Senior Likud officials admit that decisions regarding settlement construction have a direct link to the upcoming parliamentary elections. "Before the elections, there is a need to define positions, and this is part of it," said a Likud minister to the Israeli website NRG. "We finally realized that Likud voters support construction in Jerusalem and settlements, and therefore they welcome these decisions. This contrast to how these same decisions are depicted in the media,” the minister added.
Settlement of Ramat Shlomo in East Jerusalem (Photo: Wikipedia)
The Israeli Interior Ministry's planning committee approved on Wednesday a project to build 2,610 new homes in Givat HaMatos, a settlement located north of Har Homa and west of Gilo settlements in the areas Israel annexed to Jerusalem following the 1967 Middle East war.
There are four separate sections of the Givat Hamatos settlement (A, B, C, and D), encompassing a total of some 4,000 apartments. The decision regarding Givat HaMatos A came during four days of marathon meetings in the Interior Ministry and Jerusalem municipality’s planning committees, which advanced approvals for 6,500 housing units in settlements last week alone.
On Tuesday the Housing Ministry announced plans to issue tenders this week for construction of 3,000 new homes in the greater Jerusalem-area settlements of Karnei Shomron, Efrat and Givat Ze'ev. The same day the second step in a housing project for the East Jerusalem settlement of Ramat Shlomo was approved. The Interior Ministry's planning committee told developers they must reduce the original plan from 1,600 housing units to 1,500 and submit modifications for final approval of the project. The order to revise the plan came after a meeting at which the committee heard public objections. There still exist a number of stages through which the plan must pass before construction can actually begin.
The project in Ramat Shlomo, was shelved in March 2010 after its announcement set off a diplomatic firestorm during a visit to Israel by U.S. Vice President Joe Biden. Two weeks ago, the project was revived in the wake of the recognition of a Palestinian state by the United Nations General Assembly.
Also on Wednesday, the Defence Ministry green-lighted construction of an additional 523 housing units in the settlement of Gva'ot, located in the southern West Bank. This decision is the first part of a plan to eventually turn the settlement into a city. A plan to build a city of 6,000 housing units at the site of the Gva'ot settlement was approved as early as 2000. The idea was to create territorial continuity between the area in which the settlement is located, the Green Line and the main roads leading to central Israel.
On Thursday, the Interior Ministry gave final approval for construction of approximately 1,000 apartment units in the Gilo settlement, within annexed Jerusalem.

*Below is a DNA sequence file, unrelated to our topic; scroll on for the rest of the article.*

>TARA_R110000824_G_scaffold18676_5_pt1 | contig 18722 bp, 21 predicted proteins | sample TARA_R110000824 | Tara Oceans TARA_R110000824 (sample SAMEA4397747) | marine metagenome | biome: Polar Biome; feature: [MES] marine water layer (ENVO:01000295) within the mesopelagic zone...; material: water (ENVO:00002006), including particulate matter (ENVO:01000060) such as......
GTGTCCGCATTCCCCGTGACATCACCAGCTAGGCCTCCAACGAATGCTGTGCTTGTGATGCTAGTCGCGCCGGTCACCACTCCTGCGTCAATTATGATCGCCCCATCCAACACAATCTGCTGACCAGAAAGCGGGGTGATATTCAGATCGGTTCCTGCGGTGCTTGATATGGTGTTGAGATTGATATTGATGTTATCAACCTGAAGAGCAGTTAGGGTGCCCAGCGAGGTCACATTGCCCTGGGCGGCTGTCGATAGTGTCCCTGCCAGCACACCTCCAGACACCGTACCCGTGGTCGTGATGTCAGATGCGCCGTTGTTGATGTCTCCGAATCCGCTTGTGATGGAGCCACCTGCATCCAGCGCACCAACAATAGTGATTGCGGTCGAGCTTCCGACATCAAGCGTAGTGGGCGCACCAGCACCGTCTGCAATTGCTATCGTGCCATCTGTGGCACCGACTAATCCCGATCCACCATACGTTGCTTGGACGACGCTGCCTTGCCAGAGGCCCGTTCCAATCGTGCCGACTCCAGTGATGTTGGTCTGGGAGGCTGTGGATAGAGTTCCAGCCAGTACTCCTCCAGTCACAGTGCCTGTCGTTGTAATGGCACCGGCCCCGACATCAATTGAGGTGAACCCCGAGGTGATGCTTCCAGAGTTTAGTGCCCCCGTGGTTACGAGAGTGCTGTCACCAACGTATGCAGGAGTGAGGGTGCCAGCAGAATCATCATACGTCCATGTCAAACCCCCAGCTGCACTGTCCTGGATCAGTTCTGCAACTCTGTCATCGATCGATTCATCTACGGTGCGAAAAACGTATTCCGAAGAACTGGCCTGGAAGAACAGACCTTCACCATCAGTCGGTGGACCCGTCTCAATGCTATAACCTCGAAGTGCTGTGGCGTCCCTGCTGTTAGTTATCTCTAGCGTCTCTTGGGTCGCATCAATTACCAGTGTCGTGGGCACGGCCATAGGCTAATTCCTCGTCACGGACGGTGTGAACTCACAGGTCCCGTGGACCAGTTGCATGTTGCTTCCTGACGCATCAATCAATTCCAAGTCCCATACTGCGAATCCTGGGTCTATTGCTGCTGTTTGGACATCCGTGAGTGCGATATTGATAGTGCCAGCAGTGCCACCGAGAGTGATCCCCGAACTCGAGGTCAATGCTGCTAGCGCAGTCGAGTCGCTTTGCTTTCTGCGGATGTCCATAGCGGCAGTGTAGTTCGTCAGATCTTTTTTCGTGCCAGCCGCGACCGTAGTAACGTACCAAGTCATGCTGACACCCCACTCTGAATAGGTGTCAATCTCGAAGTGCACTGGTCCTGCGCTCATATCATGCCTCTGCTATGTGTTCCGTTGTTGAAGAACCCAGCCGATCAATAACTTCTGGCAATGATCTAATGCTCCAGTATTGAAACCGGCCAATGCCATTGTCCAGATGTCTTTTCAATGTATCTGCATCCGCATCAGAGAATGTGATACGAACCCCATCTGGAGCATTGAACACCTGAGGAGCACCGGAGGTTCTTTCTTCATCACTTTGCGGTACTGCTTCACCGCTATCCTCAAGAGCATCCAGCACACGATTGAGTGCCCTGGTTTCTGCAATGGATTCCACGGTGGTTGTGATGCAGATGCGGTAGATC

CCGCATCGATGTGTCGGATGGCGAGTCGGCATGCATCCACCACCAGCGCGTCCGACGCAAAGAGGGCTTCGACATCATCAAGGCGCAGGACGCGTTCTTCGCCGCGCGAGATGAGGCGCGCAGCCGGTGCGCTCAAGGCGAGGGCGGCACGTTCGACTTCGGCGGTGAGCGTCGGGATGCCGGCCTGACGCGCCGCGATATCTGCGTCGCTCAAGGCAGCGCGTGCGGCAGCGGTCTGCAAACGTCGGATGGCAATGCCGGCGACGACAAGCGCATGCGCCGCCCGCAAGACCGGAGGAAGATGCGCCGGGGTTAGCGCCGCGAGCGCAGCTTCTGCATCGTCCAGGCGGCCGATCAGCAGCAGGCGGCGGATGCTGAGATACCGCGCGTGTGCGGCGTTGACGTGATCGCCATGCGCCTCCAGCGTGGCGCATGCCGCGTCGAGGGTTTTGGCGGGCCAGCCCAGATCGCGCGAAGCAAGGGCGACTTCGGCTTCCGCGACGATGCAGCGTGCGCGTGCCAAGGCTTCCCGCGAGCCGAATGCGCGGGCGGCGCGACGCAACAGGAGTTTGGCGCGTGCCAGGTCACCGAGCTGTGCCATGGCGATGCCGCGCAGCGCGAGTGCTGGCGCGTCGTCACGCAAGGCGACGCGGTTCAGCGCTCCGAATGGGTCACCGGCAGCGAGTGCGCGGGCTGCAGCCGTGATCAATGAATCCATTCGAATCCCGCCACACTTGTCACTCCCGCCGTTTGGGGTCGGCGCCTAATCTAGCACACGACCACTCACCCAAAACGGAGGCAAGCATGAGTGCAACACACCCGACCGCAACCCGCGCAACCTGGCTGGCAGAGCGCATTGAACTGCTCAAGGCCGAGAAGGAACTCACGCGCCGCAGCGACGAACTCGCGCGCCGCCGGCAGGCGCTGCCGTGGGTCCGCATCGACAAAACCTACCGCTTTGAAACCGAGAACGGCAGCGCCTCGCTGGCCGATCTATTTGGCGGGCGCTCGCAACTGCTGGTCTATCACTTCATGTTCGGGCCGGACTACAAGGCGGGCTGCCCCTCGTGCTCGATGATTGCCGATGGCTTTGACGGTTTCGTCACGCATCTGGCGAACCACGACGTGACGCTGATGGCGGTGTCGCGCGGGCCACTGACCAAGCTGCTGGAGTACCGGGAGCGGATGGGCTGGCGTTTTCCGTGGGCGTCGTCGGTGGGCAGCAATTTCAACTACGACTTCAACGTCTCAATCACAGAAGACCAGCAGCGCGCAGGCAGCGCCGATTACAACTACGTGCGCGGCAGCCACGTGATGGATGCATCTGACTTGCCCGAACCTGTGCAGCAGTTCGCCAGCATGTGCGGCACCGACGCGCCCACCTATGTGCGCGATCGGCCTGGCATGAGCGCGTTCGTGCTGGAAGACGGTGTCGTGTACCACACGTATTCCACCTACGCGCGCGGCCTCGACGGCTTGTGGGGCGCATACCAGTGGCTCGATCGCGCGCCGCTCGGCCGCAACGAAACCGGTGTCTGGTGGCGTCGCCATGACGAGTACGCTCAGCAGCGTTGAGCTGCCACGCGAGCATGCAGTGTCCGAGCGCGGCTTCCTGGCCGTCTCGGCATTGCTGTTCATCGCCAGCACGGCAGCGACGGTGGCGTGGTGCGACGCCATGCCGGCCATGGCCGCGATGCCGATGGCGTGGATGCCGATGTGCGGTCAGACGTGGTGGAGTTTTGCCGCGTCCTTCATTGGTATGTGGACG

According to Peace Now, during 2012 and before the tenders were approved last week, Israel published 3,046 housing tenders in Jerusalem and the West Bank. This is the largest yearly number in the last decade.
The largest number of tenders since the beginning of the century was announced in 2003 with the publication of 2,512 tenders. Later an average of 1,500 tenders per year were published. When Prime Minister Binyamin Netanyahu first came into office in 2009, he issued only 170 tenders that year and 615 in 2010. In both years all tenders issued were for settlement construction in East Jerusalem. In 2011, the government published 1,009 new tenders for West Bank settlements and 312 for settlements in East Jerusalem
The number of housing starts in West Bank settlements over the last three years has been the lowest in almost two decades of construction. The number of homes under active construction is similarly the lowest in almost two decades, with 1,409 new homes in West Bank settlements under active construction in the first three-quarters of 2012, according to the Israeli Central Bureau of Statistics.
However, Housing Minister Ariel Atias (Shas) asserted on Wednesday that construction in Jerusalem is about the needs of its Jerusalem residents and not about the Palestinian Authority. “The latest construction plans beyond the Green Line were not aimed at undermining Abu Mazen, and were not motivated by the elections,” Attias said.
However, senior Likud officials admit that decisions regarding settlement construction have a direct link to the upcoming parliamentary elections.
"Before the elections, there is a need to define positions, and this is part of it," said a Likud minister to the Israeli website NRG. The minister wished to remain anonymous due to the sensitivity of the issue. "We finally realized that Likud voters support construction in Jerusalem and settlements, and therefore they welcome these decisions. This contrast to how these same decisions are depicted in the media,” the minister added.